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State Rep. Mike Noel is rallying conservative leaders in Utah and around the West, pulling out the stops in his bid to become President-elect Donald Trump's director of the Bureau of Land Management, an agency where he once worked but since has criticized loudly and often.

Noel is lining up support from Sen. Orrin Hatch, Gov. Gary Herbert, prominent public-land access organizations and off-road groups, making the case that Noel should be put in charge of the agency that manages more than a quarter billion acres of federal land across the country.

"I would say I'm going to be on the short list," Noel said. "I don't know this for positive, but I'm very confident that I'm going to be looked at based on all the support I've received."

Noel has already received endorsement letters from Attorney General Sean Reyes, former BLM director Kathleen Clarke and the support of the Western States Sheriffs Association, off-road advocates like the Utah Shared Access Alliance and Blue Ribbon Coalition, and the Utah School and Institutional Trust Lands Administration.

He said Hatch has weighed in on his behalf and Herbert and Lt. Gov. Spencer Cox have committed to writing letters on his behalf. He also has the support of Don Peay, the state director for Trump's Utah campaign and a friend of Trump's sons.

"I can't think of a finer person and public servant to fill that role," Reyes wrote. "Representative Noel has the skill set, experience and characteristics that uniquely qualify him for such a critical position for our nation."

Clarke wrote that, for Westerners, "President Trump will make no more important nomination than that of the Director of the BLM, and he will find no one better for the job than Mike Noel."

But Noel's strident criticism of the bureau, along with his animosity toward environmental groups that work to preserve public lands, have some questioning his suitability for the post.

"It would be like having an atheist teach Sunday school," said Pat Shea, who was the national BLM director during part of President Bill Clinton's administration.

"He does not believe in the fundamental tenets of [the agency]," Shea said. "As with many of Trump's appointments, they're more interested in dismantling things than making them work. So my worry is that, even in areas that Mike and I might agree, his management style and personality would cripple an agency that for Utah and for all of the Western states is a key partner in making our economy work."

Shea said that BLM employees he still talks to cringe at the thought of Noel at the helm; although Noel says some of his most ardent supporters are BLM employees who believe the agency needs a new direction.

Noel has sponsored legislation in Utah that would disband the BLM's law-enforcement arm, which he charges uses automatic weapons and flak jackets to intimidate residents, forcing the agency to work through the local sheriffs to protect lands and resources.

He has been a leader in Utah's push to demand the federal government relinquish 30 million acres of land — much of it controlled by BLM — in Utah.

He sought state funds to defend San Juan County Commissioner Phil Lyman, who was convicted of leading an illegal ATV ride in southern Utah, and earlier supported Kane County when residents tore down signs marking closed-off roads.

Noel has been one of the most vocal critics of a proposal to have President Barack Obama designate a Bears Ears National Monument in southeastern Utah, suggesting allegations of looted artifacts are really the work of badgers. He also defended a group of southern Utah residents who were arrested and tried for trafficking in stolen Indian artifacts.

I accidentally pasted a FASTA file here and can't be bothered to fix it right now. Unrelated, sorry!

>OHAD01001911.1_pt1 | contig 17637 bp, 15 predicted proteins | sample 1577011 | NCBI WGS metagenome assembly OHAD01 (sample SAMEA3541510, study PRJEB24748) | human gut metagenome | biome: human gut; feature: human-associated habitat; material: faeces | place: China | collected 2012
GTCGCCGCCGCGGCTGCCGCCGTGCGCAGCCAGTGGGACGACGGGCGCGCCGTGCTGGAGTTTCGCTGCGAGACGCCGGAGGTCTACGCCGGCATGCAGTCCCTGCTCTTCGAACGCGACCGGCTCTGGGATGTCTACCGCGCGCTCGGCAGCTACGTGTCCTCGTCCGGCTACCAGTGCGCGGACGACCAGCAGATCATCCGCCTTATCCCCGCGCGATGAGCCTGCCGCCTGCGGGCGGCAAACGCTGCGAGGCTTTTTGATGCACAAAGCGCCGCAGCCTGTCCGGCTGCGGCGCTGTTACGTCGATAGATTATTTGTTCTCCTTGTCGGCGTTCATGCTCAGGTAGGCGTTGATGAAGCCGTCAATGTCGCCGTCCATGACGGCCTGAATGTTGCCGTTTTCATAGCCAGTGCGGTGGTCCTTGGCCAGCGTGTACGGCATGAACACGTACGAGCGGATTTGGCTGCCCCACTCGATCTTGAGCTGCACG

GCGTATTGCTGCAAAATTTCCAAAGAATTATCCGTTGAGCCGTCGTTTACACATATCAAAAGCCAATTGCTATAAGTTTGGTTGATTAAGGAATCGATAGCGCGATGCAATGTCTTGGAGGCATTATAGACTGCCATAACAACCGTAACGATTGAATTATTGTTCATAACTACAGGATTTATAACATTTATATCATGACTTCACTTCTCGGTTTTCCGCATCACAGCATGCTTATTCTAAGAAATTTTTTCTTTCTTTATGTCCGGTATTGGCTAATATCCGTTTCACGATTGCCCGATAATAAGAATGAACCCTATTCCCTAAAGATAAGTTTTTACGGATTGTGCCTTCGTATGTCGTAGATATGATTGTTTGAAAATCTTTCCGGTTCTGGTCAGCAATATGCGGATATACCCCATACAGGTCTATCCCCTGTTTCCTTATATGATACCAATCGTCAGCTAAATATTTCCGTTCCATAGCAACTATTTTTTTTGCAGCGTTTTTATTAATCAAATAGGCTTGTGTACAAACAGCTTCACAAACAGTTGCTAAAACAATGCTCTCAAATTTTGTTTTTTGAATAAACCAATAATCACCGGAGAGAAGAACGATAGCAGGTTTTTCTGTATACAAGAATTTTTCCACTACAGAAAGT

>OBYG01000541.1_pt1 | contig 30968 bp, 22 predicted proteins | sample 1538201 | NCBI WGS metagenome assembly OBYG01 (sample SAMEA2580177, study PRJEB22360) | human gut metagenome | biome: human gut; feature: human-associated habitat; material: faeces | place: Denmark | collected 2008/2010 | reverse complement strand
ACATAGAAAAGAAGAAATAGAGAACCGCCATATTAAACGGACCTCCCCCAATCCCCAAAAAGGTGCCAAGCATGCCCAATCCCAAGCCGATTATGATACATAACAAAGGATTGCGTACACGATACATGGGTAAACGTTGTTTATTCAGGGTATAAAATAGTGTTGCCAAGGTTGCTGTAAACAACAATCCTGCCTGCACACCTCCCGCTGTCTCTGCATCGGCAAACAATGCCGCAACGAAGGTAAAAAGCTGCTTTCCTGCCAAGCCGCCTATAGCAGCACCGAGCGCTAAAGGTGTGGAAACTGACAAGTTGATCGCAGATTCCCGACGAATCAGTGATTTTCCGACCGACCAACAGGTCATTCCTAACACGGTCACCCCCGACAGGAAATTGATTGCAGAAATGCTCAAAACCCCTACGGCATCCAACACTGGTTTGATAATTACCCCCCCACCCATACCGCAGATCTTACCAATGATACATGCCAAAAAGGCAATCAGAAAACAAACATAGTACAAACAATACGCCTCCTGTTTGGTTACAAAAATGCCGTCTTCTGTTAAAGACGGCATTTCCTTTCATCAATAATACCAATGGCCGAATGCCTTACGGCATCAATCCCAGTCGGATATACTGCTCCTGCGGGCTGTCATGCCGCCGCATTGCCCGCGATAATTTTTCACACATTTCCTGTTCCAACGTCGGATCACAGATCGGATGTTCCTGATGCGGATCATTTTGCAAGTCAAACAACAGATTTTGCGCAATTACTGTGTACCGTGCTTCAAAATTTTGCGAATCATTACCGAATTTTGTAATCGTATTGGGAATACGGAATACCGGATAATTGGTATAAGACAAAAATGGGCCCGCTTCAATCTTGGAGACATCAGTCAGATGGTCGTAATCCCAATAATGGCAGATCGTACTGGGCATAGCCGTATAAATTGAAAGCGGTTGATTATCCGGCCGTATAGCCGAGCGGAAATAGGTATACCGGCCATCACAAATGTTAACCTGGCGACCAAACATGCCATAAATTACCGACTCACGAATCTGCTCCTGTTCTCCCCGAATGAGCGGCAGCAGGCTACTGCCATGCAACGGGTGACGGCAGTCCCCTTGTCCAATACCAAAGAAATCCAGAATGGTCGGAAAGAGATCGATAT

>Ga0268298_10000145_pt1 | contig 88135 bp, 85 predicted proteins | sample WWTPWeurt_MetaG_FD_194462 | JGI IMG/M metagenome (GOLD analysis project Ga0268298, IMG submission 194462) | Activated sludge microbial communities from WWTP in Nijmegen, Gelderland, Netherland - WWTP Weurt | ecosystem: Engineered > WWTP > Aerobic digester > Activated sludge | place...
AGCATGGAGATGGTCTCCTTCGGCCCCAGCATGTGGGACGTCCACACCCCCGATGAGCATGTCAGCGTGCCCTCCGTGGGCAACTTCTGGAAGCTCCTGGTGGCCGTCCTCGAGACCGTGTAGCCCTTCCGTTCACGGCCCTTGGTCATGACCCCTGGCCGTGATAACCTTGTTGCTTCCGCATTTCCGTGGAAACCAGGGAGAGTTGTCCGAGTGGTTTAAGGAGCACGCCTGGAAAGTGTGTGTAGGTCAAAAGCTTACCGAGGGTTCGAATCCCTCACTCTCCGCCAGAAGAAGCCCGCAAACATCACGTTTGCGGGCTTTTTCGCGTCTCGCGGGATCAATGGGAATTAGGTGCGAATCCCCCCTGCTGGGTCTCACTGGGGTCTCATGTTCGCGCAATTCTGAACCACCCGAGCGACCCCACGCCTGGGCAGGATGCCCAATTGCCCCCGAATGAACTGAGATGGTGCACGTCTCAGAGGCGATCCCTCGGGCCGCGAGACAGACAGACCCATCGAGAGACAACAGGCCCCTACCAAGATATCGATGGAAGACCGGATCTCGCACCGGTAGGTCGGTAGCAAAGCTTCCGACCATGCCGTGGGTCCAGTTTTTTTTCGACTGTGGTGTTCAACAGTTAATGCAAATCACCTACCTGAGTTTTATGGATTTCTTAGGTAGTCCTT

But Noel said he is a voice of reason against an agency that has run amok and is destroying rural Utah's way of life.

Noel worked for the BLM for roughly two decades, near the end of his career serving as the project manager for the proposed Andalex coal mine, which was scuttled when President Clinton designated the Grand Staircase-Escalante National Monument.

Shortly after, Noel left the agency, saying he didn't feel like it was a good fit, and since then has served as the executive director of the Kane County Water Conservancy District.

Noel blames radical environmental groups for co-opting the BLM into doing their bidding, whether it's shutting down roads or cutting off grazing rights or stifling oil and gas drilling.

"It's not a matter of just saying no to everything," Noel said. "Right now, [the Southern Utah Wilderness Alliance] is running the BLM and the Grand Canyon Trust is running the Forest Service, and they're just not good managers."

Noel said the timing is right for him to make a bid for the job. His children are grown and his wife died suddenly in January.

Rep. Keven Stratton, R-Orem, said Noel's blend of experience, as a former BLM employee and a rancher, brings a perspective to the agency that has been lacking during the Obama administration. As chairman of the Legislature's Commission for the Stewardship of Public Lands, Stratton and his co-chairman Sen. David Hinkins, R-Orangeville, plan to write a letter in support of Noel.

Stratton is also sponsoring legislation in the upcoming session urging Reyes to move quickly to sue the federal government in a bid to force it to turn over to the state control of public lands — a lawsuit Noel isn't sure should move forward so quickly.

He wants to wait a few years in hopes that Trump will get to name two or perhaps three justices to the U.S. Supreme Court. The state will only get one shot at its lawsuit, Noel reasons, and it needs to be in the best position to succeed.

Twitter: @RobertGehrke